Lysenko's political success was due in part to his striking differences from most biologists at the time. He was from a peasant family, and an enthusiastic advocate of the Soviet Union and Leninism. During a period which saw a series of man-made agricultural disasters, he was also extremely fast in responding to problems, although not with real solutions. Whenever the Party announced plans to plant a new crop or cultivate a new area, Lysenko had immediate practical suggestions on how to proceed.
So quickly did he develop his prescriptions - from the cold treatment of grain, to the plucking of leaves from cotton plants, to the cluster planting of trees, to unusual fertilizer mixes - that academic biologists did not have time to demonstrate that one technique was valueless or harmful before a new one was adopted. The Party-controlled newspapers applauded Lysenko's "practical" efforts and questioned the motives of his critics. Lysenko's "revolution in agriculture" had a powerful propaganda advantage over the academics, who urged the patience and observation required for science.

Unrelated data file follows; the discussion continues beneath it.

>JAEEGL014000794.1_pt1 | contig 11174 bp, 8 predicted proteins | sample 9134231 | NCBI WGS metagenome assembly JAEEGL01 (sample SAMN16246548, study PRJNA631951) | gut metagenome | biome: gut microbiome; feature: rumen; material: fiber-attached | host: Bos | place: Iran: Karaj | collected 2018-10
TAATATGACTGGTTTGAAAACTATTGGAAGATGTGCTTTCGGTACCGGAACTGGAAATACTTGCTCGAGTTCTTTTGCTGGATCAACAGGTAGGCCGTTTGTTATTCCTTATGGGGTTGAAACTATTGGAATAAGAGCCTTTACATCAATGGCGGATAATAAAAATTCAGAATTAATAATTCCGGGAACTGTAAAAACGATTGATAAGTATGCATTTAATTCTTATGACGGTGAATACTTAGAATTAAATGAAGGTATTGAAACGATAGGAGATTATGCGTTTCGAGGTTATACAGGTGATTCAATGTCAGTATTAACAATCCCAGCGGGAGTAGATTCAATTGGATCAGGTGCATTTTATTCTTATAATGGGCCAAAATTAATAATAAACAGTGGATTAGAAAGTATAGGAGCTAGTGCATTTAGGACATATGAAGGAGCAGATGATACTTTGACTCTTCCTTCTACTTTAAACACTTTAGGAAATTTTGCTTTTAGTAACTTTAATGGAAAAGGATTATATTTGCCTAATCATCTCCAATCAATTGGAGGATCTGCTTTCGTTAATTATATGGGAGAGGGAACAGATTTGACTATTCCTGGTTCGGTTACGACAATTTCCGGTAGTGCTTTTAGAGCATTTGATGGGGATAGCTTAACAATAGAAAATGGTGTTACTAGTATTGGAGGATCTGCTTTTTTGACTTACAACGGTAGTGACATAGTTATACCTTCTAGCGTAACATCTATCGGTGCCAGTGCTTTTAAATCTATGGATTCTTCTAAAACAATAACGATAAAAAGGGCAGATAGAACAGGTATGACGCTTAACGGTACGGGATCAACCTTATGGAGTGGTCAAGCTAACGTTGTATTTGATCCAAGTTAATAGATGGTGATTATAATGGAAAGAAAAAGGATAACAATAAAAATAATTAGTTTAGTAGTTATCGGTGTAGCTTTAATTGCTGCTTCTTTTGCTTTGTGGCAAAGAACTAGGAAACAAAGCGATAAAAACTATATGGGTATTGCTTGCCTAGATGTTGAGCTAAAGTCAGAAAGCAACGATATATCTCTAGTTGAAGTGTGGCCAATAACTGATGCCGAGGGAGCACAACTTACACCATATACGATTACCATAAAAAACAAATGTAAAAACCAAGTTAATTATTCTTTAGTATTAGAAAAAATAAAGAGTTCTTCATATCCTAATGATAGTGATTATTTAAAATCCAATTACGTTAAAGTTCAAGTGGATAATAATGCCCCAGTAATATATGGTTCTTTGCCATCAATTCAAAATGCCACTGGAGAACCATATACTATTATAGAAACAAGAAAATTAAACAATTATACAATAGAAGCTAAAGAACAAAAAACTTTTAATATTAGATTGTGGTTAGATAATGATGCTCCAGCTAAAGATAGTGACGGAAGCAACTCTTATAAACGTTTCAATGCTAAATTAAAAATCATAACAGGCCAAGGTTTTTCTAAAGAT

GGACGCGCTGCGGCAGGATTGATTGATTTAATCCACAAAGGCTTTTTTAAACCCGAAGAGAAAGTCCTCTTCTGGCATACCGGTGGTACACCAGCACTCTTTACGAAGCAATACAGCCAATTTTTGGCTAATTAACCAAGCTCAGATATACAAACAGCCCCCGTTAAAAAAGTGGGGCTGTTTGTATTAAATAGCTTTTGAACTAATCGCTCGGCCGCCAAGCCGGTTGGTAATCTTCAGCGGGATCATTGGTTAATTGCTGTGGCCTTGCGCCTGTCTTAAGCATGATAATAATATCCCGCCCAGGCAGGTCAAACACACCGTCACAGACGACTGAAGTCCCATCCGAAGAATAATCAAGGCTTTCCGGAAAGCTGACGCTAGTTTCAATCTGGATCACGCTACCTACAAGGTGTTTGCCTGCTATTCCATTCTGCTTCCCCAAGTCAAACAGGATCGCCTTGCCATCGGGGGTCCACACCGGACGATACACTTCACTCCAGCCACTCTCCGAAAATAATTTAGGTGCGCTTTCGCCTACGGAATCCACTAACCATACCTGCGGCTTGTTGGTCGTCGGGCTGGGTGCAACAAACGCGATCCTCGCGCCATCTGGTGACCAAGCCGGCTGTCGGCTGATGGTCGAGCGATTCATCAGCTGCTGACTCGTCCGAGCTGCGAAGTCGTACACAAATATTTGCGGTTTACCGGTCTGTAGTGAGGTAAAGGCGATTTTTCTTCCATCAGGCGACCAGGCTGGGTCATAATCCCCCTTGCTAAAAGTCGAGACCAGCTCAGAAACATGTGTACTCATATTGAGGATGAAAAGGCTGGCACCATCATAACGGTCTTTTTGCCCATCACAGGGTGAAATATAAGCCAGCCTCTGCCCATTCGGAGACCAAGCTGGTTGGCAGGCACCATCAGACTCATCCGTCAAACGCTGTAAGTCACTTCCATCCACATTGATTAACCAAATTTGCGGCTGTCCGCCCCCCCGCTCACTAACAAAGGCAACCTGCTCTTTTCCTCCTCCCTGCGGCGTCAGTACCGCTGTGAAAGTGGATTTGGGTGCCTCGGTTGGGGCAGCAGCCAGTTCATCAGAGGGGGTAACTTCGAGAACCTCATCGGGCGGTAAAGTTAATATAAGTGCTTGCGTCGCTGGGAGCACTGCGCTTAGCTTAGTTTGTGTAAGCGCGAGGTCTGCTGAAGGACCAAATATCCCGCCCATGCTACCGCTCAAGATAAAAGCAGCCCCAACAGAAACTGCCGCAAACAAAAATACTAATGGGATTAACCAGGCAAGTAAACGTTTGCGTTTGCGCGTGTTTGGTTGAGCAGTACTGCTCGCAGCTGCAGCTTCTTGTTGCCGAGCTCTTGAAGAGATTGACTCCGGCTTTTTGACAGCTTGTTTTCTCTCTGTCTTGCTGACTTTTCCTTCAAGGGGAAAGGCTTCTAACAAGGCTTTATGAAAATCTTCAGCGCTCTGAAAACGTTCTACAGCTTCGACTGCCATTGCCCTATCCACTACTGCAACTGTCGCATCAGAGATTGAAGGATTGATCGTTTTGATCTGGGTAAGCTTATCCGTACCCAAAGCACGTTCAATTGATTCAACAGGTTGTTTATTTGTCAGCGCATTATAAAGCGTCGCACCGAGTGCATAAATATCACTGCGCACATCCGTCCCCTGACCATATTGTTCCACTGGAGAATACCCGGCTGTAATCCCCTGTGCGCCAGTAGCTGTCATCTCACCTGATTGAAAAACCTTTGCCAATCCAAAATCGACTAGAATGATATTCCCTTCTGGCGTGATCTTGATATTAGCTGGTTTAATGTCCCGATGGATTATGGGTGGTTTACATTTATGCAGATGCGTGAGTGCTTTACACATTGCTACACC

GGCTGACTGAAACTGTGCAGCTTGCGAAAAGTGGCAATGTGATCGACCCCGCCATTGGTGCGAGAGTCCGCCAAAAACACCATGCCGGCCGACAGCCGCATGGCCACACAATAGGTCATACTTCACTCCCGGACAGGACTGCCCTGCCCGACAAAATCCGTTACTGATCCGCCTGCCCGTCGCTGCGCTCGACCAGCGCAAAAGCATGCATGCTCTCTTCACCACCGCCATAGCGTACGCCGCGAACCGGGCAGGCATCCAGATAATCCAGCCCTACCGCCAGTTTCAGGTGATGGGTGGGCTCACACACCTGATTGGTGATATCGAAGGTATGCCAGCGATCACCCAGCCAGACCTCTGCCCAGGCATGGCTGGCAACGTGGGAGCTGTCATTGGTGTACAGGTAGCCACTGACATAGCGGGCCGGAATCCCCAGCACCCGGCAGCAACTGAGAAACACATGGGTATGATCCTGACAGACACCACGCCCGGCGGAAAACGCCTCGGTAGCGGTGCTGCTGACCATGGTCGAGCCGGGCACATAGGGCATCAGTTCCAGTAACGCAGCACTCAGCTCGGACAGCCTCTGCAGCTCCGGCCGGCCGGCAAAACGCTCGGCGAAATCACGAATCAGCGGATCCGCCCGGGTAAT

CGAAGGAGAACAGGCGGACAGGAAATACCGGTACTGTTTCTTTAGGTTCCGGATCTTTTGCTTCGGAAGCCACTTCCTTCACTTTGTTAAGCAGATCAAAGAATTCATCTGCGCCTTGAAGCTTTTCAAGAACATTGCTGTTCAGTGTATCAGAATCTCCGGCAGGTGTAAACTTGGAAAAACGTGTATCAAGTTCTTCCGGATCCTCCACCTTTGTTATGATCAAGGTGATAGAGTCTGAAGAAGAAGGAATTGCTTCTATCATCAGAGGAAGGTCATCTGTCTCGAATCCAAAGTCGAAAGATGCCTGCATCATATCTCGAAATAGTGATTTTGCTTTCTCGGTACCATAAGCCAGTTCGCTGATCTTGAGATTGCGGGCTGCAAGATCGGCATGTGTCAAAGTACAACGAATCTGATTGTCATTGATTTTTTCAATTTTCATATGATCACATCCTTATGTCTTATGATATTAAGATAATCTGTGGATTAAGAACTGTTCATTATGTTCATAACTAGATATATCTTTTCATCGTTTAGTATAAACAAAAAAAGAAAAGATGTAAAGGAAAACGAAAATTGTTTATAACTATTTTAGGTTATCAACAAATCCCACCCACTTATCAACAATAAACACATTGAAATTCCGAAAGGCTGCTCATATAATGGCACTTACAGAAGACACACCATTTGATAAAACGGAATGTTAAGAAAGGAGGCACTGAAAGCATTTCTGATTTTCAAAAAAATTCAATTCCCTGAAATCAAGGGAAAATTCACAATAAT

Lysenko was admitted into the hierarchy of the Communist Party of the Soviet Union, and was put in charge of agricultural affairs. He used his position to denounce biologists as "fly-lovers and people haters," and to decry the "wreckers" in biology, who he claimed were trying to purposely disable the Soviet economy and cause it to fail. Furthermore, he denied the distinction between theoretical and applied biology.
Following the disastrous collectivization efforts of the late 1920s, one of USSR's greatest agricultural problems during the 1930s was that many peasants were thoroughly unhappy with the collectivization. Lysenko's 'new' methods were seen as a way to make peasants feel positively involved in an 'agricultural revolution'. The party officials believed that peasants planting grain — for whatever reason — was a step in the right direction and a step away from the days when peasants would destroy grain to keep it from the Soviet government. Academic geneticists could not hope to provide such simple and immediately tangible results, and so were seen as politically less useful than the charlatanism of Lysenko.
Lysenko did not apply actual science. He was a proponent of the ideas of Ivan Vladimirovich Michurin, and practiced a form of Lamarckism, insisting on the change in species among plants through hybridization and grafting, as well as a variety of other non-genetic techniques. With this came, most importantly, the implication that acquired characteristics of an organism — for example, the state of being leafless as a result of having been plucked — could be inherited by that organism's descendants.